6.6 Which CRS to use?

The question of which CRS is tricky, and there is rarely a “right” answer: “There exist no all-purpose projections, all involve distortion when far from the center of the specified frame” (Bivand, Pebesma, and Gómez-Rubio 2013). Additionally, you should not be attached just to one projection for every task. It is possible to use one projection for some part of the analysis, another projection for a different part, and even some other for visualization. Always try to pick the CRS that serves your goal best!

When selecting geographic CRSs, the answer is often WGS84. It is used not only for web mapping, but also because GPS datasets and thousands of raster and vector datasets are provided in this CRS by default. WGS84 is the most common CRS in the world, so it is worth knowing its EPSG code: 4326. This “magic number” can be used to convert objects with unusual projected CRSs into something that is widely understood.

What about when a projected CRS is required? In some cases, it is not something that we are free to decide: “often the choice of projection is made by a public mapping agency” (Bivand, Pebesma, and Gómez-Rubio 2013). This means that when working with local data sources, it is likely preferable to work with the CRS in which the data was provided, to ensure compatibility, even if the official CRS is not the most accurate. The example of London was easy to answer because the British National Grid (with its associated EPSG code 27700) is well known, and the original dataset (lnd_layer) already had that CRS.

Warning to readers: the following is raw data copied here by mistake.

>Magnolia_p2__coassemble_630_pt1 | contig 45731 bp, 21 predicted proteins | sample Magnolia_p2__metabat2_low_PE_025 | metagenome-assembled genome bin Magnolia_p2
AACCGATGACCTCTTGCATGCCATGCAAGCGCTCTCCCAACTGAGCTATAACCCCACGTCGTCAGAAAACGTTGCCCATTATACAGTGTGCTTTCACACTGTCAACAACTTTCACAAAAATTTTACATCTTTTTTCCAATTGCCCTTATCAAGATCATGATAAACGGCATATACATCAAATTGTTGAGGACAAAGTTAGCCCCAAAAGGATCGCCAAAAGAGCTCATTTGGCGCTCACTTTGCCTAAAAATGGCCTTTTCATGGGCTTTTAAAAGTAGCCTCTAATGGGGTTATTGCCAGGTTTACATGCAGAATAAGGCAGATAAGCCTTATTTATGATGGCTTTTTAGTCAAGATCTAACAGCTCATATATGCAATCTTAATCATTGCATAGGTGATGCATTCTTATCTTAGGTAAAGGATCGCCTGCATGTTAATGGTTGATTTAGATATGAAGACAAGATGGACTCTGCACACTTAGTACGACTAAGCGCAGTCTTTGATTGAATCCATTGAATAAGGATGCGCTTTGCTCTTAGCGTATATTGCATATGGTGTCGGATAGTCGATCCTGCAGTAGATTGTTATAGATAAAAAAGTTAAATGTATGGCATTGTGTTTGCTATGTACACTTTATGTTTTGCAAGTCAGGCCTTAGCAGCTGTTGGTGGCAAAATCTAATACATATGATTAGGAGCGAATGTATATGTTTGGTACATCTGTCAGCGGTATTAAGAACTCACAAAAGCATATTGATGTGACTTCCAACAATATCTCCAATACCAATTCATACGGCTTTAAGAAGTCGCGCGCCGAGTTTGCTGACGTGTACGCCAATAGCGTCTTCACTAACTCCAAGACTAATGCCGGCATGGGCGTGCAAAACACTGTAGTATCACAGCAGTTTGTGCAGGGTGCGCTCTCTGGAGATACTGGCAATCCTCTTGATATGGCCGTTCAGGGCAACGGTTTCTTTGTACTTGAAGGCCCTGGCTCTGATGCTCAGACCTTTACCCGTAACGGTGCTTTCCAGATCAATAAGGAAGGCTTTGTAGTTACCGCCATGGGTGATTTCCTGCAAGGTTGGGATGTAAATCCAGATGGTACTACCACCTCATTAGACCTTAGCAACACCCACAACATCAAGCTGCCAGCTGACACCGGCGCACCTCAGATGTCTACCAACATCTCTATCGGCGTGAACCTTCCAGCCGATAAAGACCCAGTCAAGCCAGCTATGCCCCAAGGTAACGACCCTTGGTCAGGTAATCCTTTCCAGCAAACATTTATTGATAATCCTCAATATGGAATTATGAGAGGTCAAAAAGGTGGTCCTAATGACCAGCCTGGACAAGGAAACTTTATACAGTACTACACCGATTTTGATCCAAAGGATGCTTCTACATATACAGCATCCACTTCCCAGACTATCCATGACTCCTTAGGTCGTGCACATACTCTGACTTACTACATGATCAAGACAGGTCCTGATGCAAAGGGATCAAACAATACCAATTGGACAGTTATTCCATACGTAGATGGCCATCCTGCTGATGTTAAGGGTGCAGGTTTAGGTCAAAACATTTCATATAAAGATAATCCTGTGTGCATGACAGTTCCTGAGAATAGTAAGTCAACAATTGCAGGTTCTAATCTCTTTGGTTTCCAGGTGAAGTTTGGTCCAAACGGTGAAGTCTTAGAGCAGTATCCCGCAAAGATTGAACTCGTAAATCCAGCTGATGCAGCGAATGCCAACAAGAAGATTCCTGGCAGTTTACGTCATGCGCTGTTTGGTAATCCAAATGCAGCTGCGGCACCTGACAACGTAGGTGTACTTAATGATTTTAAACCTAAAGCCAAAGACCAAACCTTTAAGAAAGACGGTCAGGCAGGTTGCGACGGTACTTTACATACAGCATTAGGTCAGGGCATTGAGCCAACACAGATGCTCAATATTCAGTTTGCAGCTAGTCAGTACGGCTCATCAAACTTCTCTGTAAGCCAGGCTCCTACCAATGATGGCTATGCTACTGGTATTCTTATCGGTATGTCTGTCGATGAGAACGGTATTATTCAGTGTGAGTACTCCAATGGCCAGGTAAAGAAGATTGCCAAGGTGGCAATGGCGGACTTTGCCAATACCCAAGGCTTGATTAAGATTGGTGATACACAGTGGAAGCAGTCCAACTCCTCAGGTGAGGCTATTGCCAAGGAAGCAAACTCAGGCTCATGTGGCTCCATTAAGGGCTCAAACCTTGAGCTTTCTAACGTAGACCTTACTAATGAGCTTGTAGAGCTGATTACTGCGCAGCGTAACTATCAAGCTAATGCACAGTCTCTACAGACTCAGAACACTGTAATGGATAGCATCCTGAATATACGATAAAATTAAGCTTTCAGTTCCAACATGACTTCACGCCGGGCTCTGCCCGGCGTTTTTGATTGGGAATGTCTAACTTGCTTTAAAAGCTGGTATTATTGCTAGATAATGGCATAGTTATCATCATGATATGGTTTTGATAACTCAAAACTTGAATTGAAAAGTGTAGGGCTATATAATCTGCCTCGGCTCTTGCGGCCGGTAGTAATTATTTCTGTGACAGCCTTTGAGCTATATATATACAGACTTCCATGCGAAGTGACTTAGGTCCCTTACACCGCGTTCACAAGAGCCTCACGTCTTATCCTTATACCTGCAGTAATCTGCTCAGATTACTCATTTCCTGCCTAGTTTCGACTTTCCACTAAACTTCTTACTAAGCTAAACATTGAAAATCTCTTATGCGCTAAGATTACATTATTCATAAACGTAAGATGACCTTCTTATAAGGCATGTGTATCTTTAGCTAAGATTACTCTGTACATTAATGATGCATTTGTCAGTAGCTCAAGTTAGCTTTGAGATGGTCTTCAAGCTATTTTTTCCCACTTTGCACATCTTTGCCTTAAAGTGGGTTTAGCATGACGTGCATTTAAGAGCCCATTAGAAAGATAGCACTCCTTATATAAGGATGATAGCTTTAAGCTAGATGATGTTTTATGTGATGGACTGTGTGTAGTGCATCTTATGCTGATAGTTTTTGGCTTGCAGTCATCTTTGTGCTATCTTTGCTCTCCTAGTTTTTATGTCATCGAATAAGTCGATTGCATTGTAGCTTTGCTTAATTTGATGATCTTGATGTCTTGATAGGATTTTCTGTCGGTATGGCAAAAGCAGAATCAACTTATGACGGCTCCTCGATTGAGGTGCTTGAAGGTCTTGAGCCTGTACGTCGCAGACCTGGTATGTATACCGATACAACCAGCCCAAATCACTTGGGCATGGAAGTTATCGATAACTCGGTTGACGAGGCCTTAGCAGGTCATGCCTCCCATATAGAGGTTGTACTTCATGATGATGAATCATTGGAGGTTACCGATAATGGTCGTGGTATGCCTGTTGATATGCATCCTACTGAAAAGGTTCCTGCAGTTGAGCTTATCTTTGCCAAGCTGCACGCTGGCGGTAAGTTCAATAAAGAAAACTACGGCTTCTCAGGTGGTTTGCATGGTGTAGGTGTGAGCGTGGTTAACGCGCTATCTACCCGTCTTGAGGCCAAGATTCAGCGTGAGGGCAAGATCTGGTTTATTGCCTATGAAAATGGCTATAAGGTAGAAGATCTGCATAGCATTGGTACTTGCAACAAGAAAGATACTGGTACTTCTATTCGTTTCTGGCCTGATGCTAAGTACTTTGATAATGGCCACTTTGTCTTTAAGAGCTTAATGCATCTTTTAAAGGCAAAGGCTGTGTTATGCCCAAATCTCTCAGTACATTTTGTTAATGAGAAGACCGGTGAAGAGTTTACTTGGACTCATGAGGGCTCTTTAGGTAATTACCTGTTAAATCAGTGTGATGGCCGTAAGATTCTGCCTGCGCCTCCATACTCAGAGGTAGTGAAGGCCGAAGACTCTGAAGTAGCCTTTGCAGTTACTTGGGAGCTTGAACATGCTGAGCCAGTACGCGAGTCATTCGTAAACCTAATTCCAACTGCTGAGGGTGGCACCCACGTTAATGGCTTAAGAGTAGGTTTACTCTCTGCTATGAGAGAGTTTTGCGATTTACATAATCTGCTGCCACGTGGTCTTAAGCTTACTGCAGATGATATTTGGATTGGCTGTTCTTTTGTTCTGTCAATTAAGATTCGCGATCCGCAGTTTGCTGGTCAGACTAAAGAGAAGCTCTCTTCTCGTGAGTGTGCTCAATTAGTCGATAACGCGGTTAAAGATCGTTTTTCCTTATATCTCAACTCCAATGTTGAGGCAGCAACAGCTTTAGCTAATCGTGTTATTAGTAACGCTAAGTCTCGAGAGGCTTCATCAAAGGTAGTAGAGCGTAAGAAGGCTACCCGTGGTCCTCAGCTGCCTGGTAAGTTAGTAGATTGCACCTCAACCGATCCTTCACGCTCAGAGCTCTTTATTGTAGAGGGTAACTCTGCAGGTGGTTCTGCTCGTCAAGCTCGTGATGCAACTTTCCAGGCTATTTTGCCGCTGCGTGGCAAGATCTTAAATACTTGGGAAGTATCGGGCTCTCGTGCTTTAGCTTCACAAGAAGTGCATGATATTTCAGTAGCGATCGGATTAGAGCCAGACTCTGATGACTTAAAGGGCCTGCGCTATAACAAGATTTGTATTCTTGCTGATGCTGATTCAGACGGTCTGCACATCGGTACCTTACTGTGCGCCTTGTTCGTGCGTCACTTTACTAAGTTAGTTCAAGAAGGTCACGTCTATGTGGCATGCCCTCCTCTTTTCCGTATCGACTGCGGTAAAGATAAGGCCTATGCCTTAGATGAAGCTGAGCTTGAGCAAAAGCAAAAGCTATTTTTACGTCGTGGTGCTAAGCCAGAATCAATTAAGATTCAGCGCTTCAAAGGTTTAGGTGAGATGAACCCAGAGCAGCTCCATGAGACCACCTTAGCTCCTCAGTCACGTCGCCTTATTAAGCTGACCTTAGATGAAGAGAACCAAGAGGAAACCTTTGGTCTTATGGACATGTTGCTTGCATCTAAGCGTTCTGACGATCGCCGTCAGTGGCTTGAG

A commonly used default is Universal Transverse Mercator (UTM), a set of CRSs that divides the Earth into 60 longitudinal wedges and 20 latitudinal segments. The transverse Mercator projection used by UTM CRSs is conformal but distorts areas and distances with increasing severity with distance from the center of the UTM zone. Documentation from the GIS software Manifold therefore suggests restricting the longitudinal extent of projects using UTM zones to 6 degrees from the central meridian (source: manifold.net). Therefore, we recommend using UTM only when your focus is on preserving angles for a relatively small area!

Almost every place on Earth has a UTM code, such as '60H' which refers, amoung others, to northern New Zealand. UTM EPSG codes run sequentially from 32601 to 32660 for northern hemisphere locations and from 32701 to 32760 for southern hemisphere locations.

To show how the system works, let’s create a function, lonlat2UTM to calculate the EPSG code associated with any point on the planet.

def lonlat2UTM(lon, lat):
    utm = (math.floor((lon + 180) / 6) % 60) + 1
    if lat > 0:
        utm += 32600
        utm += 32700
    return utm

The following command uses this function to identify the UTM zone and associated EPSG code for Auckland.

lonlat2UTM(174.7, -36.9)

Here is another example for London (where we “unpack” the coordinates of the 1st geometry in lnd_layer into the lonlat2UTM function arguments).


Currently, we also have tools helping us to select a proper CRS. For example, the webpage https://crs-explorer.proj.org/ lists CRSs based on selected location and type. Important note: while these tools are helpful in many situations, you need to be aware of the properties of the recommended CRS before you apply it.